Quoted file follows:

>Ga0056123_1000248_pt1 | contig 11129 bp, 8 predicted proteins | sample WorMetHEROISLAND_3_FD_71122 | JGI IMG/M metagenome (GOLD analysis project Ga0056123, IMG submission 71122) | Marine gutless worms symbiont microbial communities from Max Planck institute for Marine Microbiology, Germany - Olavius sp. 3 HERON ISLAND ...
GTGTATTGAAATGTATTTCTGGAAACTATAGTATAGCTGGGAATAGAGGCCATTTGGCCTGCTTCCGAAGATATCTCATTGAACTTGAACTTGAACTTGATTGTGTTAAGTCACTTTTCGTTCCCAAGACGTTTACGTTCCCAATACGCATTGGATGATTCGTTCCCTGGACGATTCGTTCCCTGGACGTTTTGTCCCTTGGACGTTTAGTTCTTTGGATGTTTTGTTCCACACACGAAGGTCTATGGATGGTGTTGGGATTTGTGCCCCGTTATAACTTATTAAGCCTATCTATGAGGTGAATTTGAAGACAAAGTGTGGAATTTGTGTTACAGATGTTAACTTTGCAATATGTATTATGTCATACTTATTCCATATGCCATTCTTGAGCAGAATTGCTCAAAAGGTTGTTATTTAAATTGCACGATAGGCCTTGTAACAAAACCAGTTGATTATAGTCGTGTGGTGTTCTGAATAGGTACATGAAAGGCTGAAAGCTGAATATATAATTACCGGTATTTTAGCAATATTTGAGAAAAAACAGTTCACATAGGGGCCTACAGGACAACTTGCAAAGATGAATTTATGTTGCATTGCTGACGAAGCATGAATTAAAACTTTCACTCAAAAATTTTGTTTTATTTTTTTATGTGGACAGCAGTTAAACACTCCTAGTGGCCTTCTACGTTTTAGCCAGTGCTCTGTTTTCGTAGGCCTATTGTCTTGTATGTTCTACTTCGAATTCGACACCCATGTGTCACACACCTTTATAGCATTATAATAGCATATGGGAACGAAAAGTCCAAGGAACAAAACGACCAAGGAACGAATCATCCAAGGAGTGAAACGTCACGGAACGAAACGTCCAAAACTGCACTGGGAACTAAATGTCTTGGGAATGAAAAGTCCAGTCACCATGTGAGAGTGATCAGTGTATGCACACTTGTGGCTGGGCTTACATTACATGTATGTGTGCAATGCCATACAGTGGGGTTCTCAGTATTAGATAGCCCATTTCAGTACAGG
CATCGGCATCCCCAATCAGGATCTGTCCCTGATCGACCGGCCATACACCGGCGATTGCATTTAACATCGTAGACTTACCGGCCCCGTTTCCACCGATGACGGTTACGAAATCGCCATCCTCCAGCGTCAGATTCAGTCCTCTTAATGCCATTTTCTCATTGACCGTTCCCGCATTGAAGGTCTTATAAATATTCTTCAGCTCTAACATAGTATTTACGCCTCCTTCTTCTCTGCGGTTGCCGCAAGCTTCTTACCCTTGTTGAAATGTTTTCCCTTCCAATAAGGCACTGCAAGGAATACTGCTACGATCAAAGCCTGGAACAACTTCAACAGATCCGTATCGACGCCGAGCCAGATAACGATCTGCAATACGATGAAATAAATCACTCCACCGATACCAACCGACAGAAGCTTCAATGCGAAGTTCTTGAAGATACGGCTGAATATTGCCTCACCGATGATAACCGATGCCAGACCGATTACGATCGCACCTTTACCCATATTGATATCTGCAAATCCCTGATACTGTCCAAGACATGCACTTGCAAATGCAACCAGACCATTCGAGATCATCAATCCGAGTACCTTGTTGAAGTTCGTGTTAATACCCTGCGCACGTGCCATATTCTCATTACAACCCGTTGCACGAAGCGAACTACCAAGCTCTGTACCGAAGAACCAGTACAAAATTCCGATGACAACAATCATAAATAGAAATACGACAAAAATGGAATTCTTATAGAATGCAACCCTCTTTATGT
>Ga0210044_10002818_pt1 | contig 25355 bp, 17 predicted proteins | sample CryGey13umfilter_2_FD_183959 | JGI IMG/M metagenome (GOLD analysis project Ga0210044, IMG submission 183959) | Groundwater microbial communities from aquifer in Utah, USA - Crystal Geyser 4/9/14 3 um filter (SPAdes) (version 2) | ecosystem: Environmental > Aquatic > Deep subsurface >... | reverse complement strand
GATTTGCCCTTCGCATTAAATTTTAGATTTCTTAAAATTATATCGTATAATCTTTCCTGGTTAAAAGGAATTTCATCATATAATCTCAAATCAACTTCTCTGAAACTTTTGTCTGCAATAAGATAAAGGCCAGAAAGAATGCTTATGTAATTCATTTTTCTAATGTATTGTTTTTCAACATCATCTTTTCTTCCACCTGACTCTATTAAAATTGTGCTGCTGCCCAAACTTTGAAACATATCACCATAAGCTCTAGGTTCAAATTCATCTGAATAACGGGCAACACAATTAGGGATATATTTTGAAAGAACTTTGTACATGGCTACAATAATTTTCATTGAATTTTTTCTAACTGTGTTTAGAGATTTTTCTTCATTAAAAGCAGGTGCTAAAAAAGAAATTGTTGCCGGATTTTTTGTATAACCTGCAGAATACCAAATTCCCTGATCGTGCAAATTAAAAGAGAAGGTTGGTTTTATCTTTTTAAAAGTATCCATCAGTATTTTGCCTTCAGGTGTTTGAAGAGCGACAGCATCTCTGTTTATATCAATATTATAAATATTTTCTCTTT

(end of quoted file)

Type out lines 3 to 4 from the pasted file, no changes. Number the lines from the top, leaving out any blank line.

CATCGGCATCCCCAATCAGGATCTGTCCCTGATCGACCGGCCATACACCGGCGATTGCATTTAACATCGTAGACTTACCGGCCCCGTTTCCACCGATGACGGTTACGAAATCGCCATCCTCCAGCGTCAGATTCAGTCCTCTTAATGCCATTTTCTCATTGACCGTTCCCGCATTGAAGGTCTTATAAATATTCTTCAGCTCTAACATAGTATTTACGCCTCCTTCTTCTCTGCGGTTGCCGCAAGCTTCTTACCCTTGTTGAAATGTTTTCCCTTCCAATAAGGCACTGCAAGGAATACTGCTACGATCAAAGCCTGGAACAACTTCAACAGATCCGTATCGACGCCGAGCCAGATAACGATCTGCAATACGATGAAATAAATCACTCCACCGATACCAACCGACAGAAGCTTCAATGCGAAGTTCTTGAAGATACGGCTGAATATTGCCTCACCGATGATAACCGATGCCAGACCGATTACGATCGCACCTTTACCCATATTGATATCTGCAAATCCCTGATACTGTCCAAGACATGCACTTGCAAATGCAACCAGACCATTCGAGATCATCAATCCGAGTACCTTGTTGAAGTTCGTGTTAATACCCTGCGCACGTGCCATATTCTCATTACAACCCGTTGCACGAAGCGAACTACCAAGCTCTGTACCGAAGAACCAGTACAAAATTCCGATGACAACAATCATAAATAGAAATACGACAAAAATGGAATTCTTATAGAATGCAACCCTCTTTATGT
>Ga0210044_10002818_pt1 | contig 25355 bp, 17 predicted proteins | sample CryGey13umfilter_2_FD_183959 | JGI IMG/M metagenome (GOLD analysis project Ga0210044, IMG submission 183959) | Groundwater microbial communities from aquifer in Utah, USA - Crystal Geyser 4/9/14 3 um filter (SPAdes) (version 2) | ecosystem: Environmental > Aquatic > Deep subsurface >... | reverse complement strand